Luhnow, who arrived with several members of his front office at the Gaylord Opryland Hotel & Convention Center around noon CT on Monday, told reporters later in the day he's optimistic the team will leave the Music City having acquired at least one player outside of Thursday's Rule 5 Draft.
The Astros hadn't made any offers to any free agents as of Monday afternoon, Luhnow said.
"Day 1, you feel like there's a lot do and it seems like it's impossible to accomplish any of it because you still have a lot of conversations to have, but I suspect we'll end up doing something besides taking a Rule 5 pick," he said. "Whether it's a trade or a signing, we're going to work towards all of our goals, and whether we accomplish it or not remains to be seen. This is a good forum to accomplish things, because everybody is here."
The Astros, above all else, are in the market for a designated hitter, something they will need upon their move to the American League next year. Signing a DH capable of knocking the ball out of the ballpark will also allow the Astros to upgrade their run production, which is sorely needed.
At this point, the Astros are more likely to sign a free agent than they are to make a trade, considering the majority of their players are under team control and affordable.
"But I do think you look at the last of available bats out there, whether it's outfield, first base, DH, there's some interesting options, and we're going to pursue as many as we possibly can this week," Luhnow said.
The only name the Astros have acknowledged as having an interest in is Lance Berkman, one of the most popular players in team history who still lives in Houston. The DH position is likely to be held by a veteran player, a tricky proposition when you consider the Astros are rebuilding and might not be viewed among older players as an attractive landing spot.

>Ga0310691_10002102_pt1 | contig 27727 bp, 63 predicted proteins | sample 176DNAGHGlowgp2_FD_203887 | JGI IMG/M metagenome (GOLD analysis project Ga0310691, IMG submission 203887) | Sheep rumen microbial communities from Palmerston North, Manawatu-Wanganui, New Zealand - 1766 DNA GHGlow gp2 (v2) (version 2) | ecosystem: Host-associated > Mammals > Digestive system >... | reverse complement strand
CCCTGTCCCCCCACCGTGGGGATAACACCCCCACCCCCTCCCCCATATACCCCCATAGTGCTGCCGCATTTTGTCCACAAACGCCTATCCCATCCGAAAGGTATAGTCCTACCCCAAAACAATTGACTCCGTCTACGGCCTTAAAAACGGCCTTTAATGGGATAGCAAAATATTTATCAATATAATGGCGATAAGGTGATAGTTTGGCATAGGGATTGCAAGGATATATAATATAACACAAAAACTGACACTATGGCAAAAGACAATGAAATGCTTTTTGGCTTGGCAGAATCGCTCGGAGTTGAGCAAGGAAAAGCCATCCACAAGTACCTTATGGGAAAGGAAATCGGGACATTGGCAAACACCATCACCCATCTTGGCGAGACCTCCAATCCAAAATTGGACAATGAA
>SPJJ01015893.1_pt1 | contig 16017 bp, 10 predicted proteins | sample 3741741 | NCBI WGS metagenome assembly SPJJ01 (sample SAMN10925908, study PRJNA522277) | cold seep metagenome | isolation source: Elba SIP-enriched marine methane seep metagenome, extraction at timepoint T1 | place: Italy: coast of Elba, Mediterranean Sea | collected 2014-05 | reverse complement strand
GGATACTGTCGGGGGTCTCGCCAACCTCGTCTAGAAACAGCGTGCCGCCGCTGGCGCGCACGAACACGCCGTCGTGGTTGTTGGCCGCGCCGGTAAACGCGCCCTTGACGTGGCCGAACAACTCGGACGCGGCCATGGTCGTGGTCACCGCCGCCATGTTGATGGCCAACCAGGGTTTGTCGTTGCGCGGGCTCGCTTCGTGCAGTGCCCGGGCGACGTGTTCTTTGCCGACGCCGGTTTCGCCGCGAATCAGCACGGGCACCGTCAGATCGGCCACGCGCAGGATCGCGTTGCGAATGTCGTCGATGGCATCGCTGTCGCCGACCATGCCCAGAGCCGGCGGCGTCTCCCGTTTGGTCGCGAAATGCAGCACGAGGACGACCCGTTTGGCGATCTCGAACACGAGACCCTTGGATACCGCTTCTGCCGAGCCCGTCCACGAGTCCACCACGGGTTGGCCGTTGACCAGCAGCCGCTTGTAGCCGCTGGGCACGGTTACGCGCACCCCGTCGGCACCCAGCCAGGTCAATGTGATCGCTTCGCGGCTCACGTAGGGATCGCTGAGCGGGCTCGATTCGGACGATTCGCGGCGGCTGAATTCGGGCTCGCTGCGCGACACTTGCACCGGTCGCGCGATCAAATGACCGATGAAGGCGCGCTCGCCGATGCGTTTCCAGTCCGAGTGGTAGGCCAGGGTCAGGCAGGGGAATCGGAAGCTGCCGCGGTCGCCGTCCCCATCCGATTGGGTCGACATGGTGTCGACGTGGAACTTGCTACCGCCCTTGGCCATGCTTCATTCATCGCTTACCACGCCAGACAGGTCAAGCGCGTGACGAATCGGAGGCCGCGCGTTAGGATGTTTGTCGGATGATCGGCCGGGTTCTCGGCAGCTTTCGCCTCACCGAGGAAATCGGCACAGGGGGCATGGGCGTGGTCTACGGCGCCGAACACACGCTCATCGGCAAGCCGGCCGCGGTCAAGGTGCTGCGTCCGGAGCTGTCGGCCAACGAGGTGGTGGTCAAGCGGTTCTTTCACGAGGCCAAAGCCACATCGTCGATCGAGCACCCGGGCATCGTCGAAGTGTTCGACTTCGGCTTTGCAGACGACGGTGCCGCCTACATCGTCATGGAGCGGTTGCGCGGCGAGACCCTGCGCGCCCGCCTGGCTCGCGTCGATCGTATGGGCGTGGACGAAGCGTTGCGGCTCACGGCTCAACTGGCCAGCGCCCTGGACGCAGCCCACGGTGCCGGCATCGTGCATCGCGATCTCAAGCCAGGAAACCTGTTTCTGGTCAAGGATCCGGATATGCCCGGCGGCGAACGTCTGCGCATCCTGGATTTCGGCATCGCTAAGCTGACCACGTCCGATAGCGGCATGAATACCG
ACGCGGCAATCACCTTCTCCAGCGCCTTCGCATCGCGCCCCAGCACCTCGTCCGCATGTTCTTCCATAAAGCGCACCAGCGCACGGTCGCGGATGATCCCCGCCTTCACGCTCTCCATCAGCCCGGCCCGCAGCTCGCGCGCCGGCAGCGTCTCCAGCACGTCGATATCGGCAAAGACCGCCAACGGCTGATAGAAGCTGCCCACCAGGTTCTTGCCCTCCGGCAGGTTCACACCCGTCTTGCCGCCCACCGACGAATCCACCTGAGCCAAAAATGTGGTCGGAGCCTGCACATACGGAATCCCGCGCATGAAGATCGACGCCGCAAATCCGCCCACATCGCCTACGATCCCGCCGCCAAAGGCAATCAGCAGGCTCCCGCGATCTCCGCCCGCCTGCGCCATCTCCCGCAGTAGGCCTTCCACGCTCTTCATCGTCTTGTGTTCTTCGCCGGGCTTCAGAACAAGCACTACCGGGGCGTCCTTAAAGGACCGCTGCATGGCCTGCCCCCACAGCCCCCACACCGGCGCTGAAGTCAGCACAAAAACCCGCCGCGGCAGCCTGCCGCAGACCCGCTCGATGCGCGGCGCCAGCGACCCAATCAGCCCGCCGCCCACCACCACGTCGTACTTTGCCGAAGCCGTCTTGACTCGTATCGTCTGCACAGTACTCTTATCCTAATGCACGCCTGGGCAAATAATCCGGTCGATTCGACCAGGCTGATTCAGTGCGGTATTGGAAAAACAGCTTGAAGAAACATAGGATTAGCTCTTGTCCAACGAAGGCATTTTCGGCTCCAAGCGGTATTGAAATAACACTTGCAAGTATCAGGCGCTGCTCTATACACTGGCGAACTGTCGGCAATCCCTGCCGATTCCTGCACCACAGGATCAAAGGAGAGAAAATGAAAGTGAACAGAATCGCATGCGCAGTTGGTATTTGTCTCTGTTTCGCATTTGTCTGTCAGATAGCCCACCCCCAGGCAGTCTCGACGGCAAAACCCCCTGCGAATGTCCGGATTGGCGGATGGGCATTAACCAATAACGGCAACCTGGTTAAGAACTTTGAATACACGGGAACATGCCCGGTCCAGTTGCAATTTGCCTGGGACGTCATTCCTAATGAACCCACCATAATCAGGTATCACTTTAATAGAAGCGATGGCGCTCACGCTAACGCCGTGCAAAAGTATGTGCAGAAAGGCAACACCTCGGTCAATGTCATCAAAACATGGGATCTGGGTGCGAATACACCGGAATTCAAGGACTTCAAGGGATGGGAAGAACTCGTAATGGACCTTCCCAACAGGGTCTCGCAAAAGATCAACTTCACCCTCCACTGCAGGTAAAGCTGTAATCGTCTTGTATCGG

Still, Luhnow said the Astros can offer more at-bats than other teams. The type of player who could be attracted to Houston are veterans who are still productive on the field and interested in mentoring a young clubhouse, Luhnow said. He also said right-handed hitters will always find the Crawford Boxes in left field at Minute Maid Park attractive.
"Those are the types of players that would be a good fit for us," he said.
Luhnow admitted shortstop Jed Lowrie, who missed 52 games in the middle of the 2012 season with an ankle injury, has attracted some attention on the trade market, but he's unlikely to be moved.
"Being our shortstop and top offensive producer, it would be very difficult for us to see this club going forward without him next year," he said.
First-year Astros manager Bo Porter, who is scheduled to meet with the media on Tuesday afternoon, has been in constant communication with Luhnow about any potential additions to the club.
"Jeff has done a good job with the research team and putting a lot of information together and identifying the type of players that will help our team," Porter said. "If we have an opportunity to upgrade the team, that's something we'll discuss."